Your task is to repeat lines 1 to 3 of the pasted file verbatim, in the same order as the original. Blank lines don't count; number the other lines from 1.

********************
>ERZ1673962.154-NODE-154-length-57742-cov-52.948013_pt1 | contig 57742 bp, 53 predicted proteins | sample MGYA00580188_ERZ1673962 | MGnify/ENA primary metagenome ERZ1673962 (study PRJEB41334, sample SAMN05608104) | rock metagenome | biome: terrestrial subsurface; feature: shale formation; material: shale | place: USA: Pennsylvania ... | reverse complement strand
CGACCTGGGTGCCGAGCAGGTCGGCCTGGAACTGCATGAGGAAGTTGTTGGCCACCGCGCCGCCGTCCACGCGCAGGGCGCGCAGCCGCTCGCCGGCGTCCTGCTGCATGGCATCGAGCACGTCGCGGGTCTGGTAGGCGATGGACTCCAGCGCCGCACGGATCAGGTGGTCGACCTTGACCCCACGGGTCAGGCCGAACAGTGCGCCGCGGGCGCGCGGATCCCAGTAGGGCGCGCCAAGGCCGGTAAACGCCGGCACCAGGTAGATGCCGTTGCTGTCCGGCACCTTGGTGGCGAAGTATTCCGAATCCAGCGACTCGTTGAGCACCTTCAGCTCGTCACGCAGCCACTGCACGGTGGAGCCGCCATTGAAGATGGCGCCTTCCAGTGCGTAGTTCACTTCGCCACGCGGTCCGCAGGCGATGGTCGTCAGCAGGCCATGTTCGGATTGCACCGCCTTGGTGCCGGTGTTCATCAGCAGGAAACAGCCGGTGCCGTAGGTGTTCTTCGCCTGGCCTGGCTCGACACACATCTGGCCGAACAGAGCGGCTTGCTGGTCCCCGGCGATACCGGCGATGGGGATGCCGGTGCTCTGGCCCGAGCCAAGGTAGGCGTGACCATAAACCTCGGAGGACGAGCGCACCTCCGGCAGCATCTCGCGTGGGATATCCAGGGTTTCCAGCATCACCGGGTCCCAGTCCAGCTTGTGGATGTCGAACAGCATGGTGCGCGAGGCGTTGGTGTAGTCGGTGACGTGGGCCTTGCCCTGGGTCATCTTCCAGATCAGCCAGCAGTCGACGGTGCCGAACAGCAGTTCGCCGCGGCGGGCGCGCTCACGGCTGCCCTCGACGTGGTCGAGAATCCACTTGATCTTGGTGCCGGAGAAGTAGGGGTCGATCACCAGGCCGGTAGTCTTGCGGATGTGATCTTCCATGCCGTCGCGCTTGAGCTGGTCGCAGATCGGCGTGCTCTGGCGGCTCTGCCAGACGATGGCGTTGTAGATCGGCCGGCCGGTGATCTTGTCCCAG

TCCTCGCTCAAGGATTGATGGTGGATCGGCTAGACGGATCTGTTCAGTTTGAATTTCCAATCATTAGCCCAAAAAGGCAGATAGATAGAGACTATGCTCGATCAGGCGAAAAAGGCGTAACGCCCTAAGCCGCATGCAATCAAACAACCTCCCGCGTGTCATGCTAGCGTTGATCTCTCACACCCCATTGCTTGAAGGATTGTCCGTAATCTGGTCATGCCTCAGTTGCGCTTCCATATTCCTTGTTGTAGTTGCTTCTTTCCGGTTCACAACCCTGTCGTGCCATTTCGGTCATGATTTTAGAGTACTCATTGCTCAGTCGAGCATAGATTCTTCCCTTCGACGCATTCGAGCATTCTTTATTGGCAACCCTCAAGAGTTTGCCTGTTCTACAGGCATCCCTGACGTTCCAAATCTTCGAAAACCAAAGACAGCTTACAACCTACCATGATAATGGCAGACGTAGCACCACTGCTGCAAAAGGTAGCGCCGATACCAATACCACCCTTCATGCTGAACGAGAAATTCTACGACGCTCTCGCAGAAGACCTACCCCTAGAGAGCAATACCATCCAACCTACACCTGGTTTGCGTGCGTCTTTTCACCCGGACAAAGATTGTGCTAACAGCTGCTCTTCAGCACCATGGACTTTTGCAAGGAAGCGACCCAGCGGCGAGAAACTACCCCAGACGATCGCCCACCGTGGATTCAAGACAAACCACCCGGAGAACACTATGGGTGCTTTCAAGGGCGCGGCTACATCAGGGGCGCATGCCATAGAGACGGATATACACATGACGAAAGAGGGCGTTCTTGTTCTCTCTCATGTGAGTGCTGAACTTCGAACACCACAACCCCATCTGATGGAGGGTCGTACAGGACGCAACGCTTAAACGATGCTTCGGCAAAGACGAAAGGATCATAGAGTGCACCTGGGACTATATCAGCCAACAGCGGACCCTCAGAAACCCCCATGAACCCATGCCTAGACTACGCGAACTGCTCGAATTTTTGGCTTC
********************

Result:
>ERZ1673962.154-NODE-154-length-57742-cov-52.948013_pt1 | contig 57742 bp, 53 predicted proteins | sample MGYA00580188_ERZ1673962 | MGnify/ENA primary metagenome ERZ1673962 (study PRJEB41334, sample SAMN05608104) | rock metagenome | biome: terrestrial subsurface; feature: shale formation; material: shale | place: USA: Pennsylvania ... | reverse complement strand
CGACCTGGGTGCCGAGCAGGTCGGCCTGGAACTGCATGAGGAAGTTGTTGGCCACCGCGCCGCCGTCCACGCGCAGGGCGCGCAGCCGCTCGCCGGCGTCCTGCTGCATGGCATCGAGCACGTCGCGGGTCTGGTAGGCGATGGACTCCAGCGCCGCACGGATCAGGTGGTCGACCTTGACCCCACGGGTCAGGCCGAACAGTGCGCCGCGGGCGCGCGGATCCCAGTAGGGCGCGCCAAGGCCGGTAAACGCCGGCACCAGGTAGATGCCGTTGCTGTCCGGCACCTTGGTGGCGAAGTATTCCGAATCCAGCGACTCGTTGAGCACCTTCAGCTCGTCACGCAGCCACTGCACGGTGGAGCCGCCATTGAAGATGGCGCCTTCCAGTGCGTAGTTCACTTCGCCACGCGGTCCGCAGGCGATGGTCGTCAGCAGGCCATGTTCGGATTGCACCGCCTTGGTGCCGGTGTTCATCAGCAGGAAACAGCCGGTGCCGTAGGTGTTCTTCGCCTGGCCTGGCTCGACACACATCTGGCCGAACAGAGCGGCTTGCTGGTCCCCGGCGATACCGGCGATGGGGATGCCGGTGCTCTGGCCCGAGCCAAGGTAGGCGTGACCATAAACCTCGGAGGACGAGCGCACCTCCGGCAGCATCTCGCGTGGGATATCCAGGGTTTCCAGCATCACCGGGTCCCAGTCCAGCTTGTGGATGTCGAACAGCATGGTGCGCGAGGCGTTGGTGTAGTCGGTGACGTGGGCCTTGCCCTGGGTCATCTTCCAGATCAGCCAGCAGTCGACGGTGCCGAACAGCAGTTCGCCGCGGCGGGCGCGCTCACGGCTGCCCTCGACGTGGTCGAGAATCCACTTGATCTTGGTGCCGGAGAAGTAGGGGTCGATCACCAGGCCGGTAGTCTTGCGGATGTGATCTTCCATGCCGTCGCGCTTGAGCTGGTCGCAGATCGGCGTGCTCTGGCGGCTCTGCCAGACGATGGCGTTGTAGATCGGCCGGCCGGTGATCTTGTCCCAG

TCCTCGCTCAAGGATTGATGGTGGATCGGCTAGACGGATCTGTTCAGTTTGAATTTCCAATCATTAGCCCAAAAAGGCAGATAGATAGAGACTATGCTCGATCAGGCGAAAAAGGCGTAACGCCCTAAGCCGCATGCAATCAAACAACCTCCCGCGTGTCATGCTAGCGTTGATCTCTCACACCCCATTGCTTGAAGGATTGTCCGTAATCTGGTCATGCCTCAGTTGCGCTTCCATATTCCTTGTTGTAGTTGCTTCTTTCCGGTTCACAACCCTGTCGTGCCATTTCGGTCATGATTTTAGAGTACTCATTGCTCAGTCGAGCATAGATTCTTCCCTTCGACGCATTCGAGCATTCTTTATTGGCAACCCTCAAGAGTTTGCCTGTTCTACAGGCATCCCTGACGTTCCAAATCTTCGAAAACCAAAGACAGCTTACAACCTACCATGATAATGGCAGACGTAGCACCACTGCTGCAAAAGGTAGCGCCGATACCAATACCACCCTTCATGCTGAACGAGAAATTCTACGACGCTCTCGCAGAAGACCTACCCCTAGAGAGCAATACCATCCAACCTACACCTGGTTTGCGTGCGTCTTTTCACCCGGACAAAGATTGTGCTAACAGCTGCTCTTCAGCACCATGGACTTTTGCAAGGAAGCGACCCAGCGGCGAGAAACTACCCCAGACGATCGCCCACCGTGGATTCAAGACAAACCACCCGGAGAACACTATGGGTGCTTTCAAGGGCGCGGCTACATCAGGGGCGCATGCCATAGAGACGGATATACACATGACGAAAGAGGGCGTTCTTGTTCTCTCTCATGTGAGTGCTGAACTTCGAACACCACAACCCCATCTGATGGAGGGTCGTACAGGACGCAACGCTTAAACGATGCTTCGGCAAAGACGAAAGGATCATAGAGTGCACCTGGGACTATATCAGCCAACAGCGGACCCTCAGAAACCCCCATGAACCCATGCCTAGACTACGCGAACTGCTCGAATTTTTGGCTTC